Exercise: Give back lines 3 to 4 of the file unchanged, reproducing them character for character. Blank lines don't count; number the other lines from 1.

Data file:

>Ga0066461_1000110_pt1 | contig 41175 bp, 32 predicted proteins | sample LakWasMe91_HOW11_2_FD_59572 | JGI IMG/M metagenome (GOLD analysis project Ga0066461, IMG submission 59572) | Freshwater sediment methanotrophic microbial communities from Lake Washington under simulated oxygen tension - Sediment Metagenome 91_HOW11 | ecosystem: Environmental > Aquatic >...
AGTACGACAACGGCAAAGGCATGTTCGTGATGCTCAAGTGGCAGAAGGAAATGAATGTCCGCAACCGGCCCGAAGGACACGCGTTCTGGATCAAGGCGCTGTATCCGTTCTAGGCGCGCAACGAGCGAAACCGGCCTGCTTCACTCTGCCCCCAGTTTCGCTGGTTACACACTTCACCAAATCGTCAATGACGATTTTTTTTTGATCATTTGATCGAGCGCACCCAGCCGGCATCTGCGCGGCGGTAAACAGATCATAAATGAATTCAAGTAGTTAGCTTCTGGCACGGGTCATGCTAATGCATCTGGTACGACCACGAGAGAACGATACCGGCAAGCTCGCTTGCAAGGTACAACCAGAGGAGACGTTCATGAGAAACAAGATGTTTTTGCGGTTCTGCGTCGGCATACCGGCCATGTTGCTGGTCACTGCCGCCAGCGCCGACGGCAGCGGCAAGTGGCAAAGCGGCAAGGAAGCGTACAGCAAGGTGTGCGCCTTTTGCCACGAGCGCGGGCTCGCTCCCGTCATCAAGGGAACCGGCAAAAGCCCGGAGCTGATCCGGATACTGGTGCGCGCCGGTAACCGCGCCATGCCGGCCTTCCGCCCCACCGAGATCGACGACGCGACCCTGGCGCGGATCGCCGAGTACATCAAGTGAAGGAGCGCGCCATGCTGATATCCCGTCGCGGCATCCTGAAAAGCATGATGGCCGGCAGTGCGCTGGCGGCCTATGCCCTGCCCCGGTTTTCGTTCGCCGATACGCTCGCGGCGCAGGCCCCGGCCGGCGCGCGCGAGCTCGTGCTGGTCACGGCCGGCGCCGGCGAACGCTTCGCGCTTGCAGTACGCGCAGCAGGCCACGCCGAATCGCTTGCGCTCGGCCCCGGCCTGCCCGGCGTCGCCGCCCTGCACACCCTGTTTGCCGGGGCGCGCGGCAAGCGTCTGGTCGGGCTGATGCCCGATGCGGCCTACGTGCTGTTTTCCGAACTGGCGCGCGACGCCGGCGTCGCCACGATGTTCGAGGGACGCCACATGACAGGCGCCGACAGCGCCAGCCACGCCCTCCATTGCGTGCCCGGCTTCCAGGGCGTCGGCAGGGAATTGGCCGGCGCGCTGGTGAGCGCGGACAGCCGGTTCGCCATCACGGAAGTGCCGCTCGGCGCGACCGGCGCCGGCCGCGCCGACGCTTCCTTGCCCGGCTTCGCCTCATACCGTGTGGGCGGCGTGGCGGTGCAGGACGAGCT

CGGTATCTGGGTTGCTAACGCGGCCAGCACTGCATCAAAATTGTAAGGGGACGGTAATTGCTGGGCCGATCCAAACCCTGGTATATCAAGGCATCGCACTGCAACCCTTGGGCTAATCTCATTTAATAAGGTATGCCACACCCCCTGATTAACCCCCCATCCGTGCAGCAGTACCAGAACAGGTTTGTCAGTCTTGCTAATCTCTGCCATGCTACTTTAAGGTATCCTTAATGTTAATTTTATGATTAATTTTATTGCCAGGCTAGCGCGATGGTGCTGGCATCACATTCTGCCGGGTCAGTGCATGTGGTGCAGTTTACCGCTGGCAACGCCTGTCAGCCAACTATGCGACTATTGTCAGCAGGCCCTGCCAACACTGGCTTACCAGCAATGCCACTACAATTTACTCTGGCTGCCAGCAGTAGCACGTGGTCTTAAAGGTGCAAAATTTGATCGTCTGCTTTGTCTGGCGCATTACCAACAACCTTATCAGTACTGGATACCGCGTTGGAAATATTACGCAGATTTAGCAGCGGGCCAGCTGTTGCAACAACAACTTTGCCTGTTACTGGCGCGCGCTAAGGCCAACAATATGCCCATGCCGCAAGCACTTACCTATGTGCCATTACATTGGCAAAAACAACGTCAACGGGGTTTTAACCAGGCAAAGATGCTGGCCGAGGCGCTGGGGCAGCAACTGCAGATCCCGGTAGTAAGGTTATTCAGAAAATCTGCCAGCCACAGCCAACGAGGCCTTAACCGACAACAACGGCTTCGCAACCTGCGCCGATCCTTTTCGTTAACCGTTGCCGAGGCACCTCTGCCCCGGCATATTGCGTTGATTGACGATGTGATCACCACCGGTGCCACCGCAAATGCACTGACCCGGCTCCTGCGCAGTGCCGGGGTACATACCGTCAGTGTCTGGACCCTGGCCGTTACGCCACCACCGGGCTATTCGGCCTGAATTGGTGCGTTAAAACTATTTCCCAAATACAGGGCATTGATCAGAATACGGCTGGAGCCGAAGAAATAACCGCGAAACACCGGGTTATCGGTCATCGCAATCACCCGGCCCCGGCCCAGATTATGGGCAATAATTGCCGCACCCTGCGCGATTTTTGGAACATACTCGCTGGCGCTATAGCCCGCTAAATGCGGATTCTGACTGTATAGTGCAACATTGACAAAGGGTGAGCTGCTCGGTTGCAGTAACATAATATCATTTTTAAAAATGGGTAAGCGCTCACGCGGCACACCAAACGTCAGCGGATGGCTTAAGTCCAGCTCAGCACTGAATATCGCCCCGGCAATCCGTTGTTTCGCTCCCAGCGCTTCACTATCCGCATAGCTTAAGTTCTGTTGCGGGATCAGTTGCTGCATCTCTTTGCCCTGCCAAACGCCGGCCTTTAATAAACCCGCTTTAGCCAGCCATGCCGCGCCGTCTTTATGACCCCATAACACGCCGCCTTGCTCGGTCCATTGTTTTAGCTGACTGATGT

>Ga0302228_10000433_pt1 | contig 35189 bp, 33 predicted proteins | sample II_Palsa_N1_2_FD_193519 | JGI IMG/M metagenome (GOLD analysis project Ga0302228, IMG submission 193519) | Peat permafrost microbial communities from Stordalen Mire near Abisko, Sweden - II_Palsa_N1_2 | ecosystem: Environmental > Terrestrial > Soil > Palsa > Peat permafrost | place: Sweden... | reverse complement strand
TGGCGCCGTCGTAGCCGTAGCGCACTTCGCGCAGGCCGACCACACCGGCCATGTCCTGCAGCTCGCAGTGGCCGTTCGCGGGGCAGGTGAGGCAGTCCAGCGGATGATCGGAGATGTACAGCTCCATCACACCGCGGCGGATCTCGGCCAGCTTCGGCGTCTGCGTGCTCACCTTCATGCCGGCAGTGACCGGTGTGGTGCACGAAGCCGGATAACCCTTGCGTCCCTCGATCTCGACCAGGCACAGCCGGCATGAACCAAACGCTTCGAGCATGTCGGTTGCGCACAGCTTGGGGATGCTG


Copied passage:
CGGTATCTGGGTTGCTAACGCGGCCAGCACTGCATCAAAATTGTAAGGGGACGGTAATTGCTGGGCCGATCCAAACCCTGGTATATCAAGGCATCGCACTGCAACCCTTGGGCTAATCTCATTTAATAAGGTATGCCACACCCCCTGATTAACCCCCCATCCGTGCAGCAGTACCAGAACAGGTTTGTCAGTCTTGCTAATCTCTGCCATGCTACTTTAAGGTATCCTTAATGTTAATTTTATGATTAATTTTATTGCCAGGCTAGCGCGATGGTGCTGGCATCACATTCTGCCGGGTCAGTGCATGTGGTGCAGTTTACCGCTGGCAACGCCTGTCAGCCAACTATGCGACTATTGTCAGCAGGCCCTGCCAACACTGGCTTACCAGCAATGCCACTACAATTTACTCTGGCTGCCAGCAGTAGCACGTGGTCTTAAAGGTGCAAAATTTGATCGTCTGCTTTGTCTGGCGCATTACCAACAACCTTATCAGTACTGGATACCGCGTTGGAAATATTACGCAGATTTAGCAGCGGGCCAGCTGTTGCAACAACAACTTTGCCTGTTACTGGCGCGCGCTAAGGCCAACAATATGCCCATGCCGCAAGCACTTACCTATGTGCCATTACATTGGCAAAAACAACGTCAACGGGGTTTTAACCAGGCAAAGATGCTGGCCGAGGCGCTGGGGCAGCAACTGCAGATCCCGGTAGTAAGGTTATTCAGAAAATCTGCCAGCCACAGCCAACGAGGCCTTAACCGACAACAACGGCTTCGCAACCTGCGCCGATCCTTTTCGTTAACCGTTGCCGAGGCACCTCTGCCCCGGCATATTGCGTTGATTGACGATGTGATCACCACCGGTGCCACCGCAAATGCACTGACCCGGCTCCTGCGCAGTGCCGGGGTACATACCGTCAGTGTCTGGACCCTGGCCGTTACGCCACCACCGGGCTATTCGGCCTGAATTGGTGCGTTAAAACTATTTCCCAAATACAGGGCATTGATCAGAATACGGCTGGAGCCGAAGAAATAACCGCGAAACACCGGGTTATCGGTCATCGCAATCACCCGGCCCCGGCCCAGATTATGGGCAATAATTGCCGCACCCTGCGCGATTTTTGGAACATACTCGCTGGCGCTATAGCCCGCTAAATGCGGATTCTGACTGTATAGTGCAACATTGACAAAGGGTGAGCTGCTCGGTTGCAGTAACATAATATCATTTTTAAAAATGGGTAAGCGCTCACGCGGCACACCAAACGTCAGCGGATGGCTTAAGTCCAGCTCAGCACTGAATATCGCCCCGGCAATCCGTTGTTTCGCTCCCAGCGCTTCACTATCCGCATAGCTTAAGTTCTGTTGCGGGATCAGTTGCTGCATCTCTTTGCCCTGCCAAACGCCGGCCTTTAATAAACCCGCTTTAGCCAGCCATGCCGCGCCGTCTTTATGACCCCATAACACGCCGCCTTGCTCGGTCCATTGTTTTAGCTGACTGATGT

>Ga0302228_10000433_pt1 | contig 35189 bp, 33 predicted proteins | sample II_Palsa_N1_2_FD_193519 | JGI IMG/M metagenome (GOLD analysis project Ga0302228, IMG submission 193519) | Peat permafrost microbial communities from Stordalen Mire near Abisko, Sweden - II_Palsa_N1_2 | ecosystem: Environmental > Terrestrial > Soil > Palsa > Peat permafrost | place: Sweden... | reverse complement strand